Da Lat – Part 2

Crazy House

One of my favourite places of my visit to Da Lat was the Crazy House, Hằng Nga guesthouse, built by Vietnamese architect Đặng Việt Nga. Listed as one of the world’s ten most “bizarre” buildings, many people have even made comparisons to Walt Disney when it comes to the design she created.

Built in the shape of a tree, it’s intertwined into images of the deep forest, spider web windows, caves, animals, the oddest shapes used in unconventional ways making it the crazy it is, a massive form of pop art if you ask me! If you feel like staying you could even book a room here!

Hằng Nga has a PhD in architecture from Moscow and has designed a number of other buildings around Da Lat. Her reasons for building this was to entice people back to nature. Her father, Truong Chinh, was Ho Chi Minh’s successor, serving as Vietnam’s second president from 1981 until his death in 1988.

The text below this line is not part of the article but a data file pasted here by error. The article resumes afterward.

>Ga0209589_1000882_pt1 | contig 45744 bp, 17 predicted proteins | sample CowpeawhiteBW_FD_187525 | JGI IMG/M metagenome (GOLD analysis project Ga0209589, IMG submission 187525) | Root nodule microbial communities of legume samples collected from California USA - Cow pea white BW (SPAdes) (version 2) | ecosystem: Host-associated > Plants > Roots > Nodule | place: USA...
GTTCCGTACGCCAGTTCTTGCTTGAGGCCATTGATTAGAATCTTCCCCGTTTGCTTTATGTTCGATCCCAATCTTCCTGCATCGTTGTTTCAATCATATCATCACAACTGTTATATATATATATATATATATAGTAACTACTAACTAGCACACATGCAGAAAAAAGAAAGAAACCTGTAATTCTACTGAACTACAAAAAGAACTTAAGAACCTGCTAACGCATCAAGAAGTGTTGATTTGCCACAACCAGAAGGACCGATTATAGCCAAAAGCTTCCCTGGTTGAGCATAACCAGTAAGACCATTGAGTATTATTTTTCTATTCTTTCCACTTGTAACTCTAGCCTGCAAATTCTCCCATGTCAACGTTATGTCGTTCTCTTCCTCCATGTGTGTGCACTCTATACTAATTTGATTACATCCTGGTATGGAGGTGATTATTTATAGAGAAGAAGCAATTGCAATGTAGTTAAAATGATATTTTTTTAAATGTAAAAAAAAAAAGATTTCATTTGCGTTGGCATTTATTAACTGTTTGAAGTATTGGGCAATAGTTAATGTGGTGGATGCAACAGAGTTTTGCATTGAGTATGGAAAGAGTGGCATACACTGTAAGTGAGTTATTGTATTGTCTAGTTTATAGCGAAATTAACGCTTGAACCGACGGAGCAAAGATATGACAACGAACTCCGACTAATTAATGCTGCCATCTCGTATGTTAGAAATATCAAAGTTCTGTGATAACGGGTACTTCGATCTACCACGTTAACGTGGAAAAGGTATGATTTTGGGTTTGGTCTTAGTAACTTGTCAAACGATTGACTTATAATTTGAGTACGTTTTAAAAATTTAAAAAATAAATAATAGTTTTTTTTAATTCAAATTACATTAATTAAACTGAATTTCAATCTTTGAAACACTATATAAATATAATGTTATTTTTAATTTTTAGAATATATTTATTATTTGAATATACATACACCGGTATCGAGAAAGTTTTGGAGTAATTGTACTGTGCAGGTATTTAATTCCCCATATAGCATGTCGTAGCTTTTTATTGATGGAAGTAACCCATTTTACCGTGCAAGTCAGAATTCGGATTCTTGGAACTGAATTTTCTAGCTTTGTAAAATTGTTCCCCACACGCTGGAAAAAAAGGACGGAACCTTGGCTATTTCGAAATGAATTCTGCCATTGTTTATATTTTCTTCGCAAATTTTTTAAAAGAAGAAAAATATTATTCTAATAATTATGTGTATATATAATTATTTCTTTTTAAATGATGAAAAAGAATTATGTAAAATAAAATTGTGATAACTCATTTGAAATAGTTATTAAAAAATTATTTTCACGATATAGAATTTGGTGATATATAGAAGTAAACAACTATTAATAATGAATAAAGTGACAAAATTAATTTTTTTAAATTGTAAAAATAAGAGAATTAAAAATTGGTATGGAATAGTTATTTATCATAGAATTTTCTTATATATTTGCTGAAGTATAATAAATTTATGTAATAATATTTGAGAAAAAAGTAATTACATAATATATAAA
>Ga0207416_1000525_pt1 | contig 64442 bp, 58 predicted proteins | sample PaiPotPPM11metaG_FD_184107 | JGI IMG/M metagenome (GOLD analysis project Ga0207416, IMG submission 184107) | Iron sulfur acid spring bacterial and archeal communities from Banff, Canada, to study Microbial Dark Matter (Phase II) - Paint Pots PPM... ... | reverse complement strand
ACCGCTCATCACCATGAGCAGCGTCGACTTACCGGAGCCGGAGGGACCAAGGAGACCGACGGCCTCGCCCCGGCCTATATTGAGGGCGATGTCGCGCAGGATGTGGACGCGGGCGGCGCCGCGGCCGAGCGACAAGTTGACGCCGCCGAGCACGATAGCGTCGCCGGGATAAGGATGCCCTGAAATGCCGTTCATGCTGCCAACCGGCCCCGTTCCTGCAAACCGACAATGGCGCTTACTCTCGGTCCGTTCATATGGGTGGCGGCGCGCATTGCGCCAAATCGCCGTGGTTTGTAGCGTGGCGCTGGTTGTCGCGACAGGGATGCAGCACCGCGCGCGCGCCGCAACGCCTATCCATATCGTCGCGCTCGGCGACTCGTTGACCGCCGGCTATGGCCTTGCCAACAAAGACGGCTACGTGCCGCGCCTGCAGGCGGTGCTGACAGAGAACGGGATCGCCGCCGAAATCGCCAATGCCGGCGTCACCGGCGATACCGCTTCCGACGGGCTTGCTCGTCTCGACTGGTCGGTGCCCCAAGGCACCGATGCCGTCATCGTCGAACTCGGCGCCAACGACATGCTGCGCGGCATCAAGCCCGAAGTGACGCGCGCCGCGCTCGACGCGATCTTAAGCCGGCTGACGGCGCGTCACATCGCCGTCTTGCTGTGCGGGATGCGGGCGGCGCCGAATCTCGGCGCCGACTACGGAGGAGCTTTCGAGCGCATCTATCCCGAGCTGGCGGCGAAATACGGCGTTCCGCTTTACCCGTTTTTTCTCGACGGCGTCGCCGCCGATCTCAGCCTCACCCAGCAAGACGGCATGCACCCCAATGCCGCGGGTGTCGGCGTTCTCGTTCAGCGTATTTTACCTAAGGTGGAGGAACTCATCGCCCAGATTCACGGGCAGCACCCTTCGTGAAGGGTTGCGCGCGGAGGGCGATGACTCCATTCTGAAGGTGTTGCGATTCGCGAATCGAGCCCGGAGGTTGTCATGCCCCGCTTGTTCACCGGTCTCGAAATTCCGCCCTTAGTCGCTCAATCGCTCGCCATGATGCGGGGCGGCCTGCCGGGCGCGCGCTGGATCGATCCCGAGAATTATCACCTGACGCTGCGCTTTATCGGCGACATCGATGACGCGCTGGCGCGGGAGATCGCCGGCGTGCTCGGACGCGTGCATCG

The guesthouse has ten themed guest rooms, each one having an animal as its theme, with decorations matching the theme. Many of the rooms incorporate an added level of symbolism, with the animal theme connected to a particular nationality.  For example, the tiger room representing “the strength of the Chinese” or the eagle room as being “big and strong” like Americans; and the ant room as representing the “hard working Vietnamese”. (Hang Nga Guesthouse)

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It was here that I met English siblings Zakiya and Shakeel. I’m from Africa and a brown person and whenever I travel I get overly excited to see other brown people! I randomly sparked up a conversation leaving Crazy House which led to us taking a taxi to our different destinations and making plans to meet that evening at the Maze Bar, a place I had on my list to go to so double whammy – yay!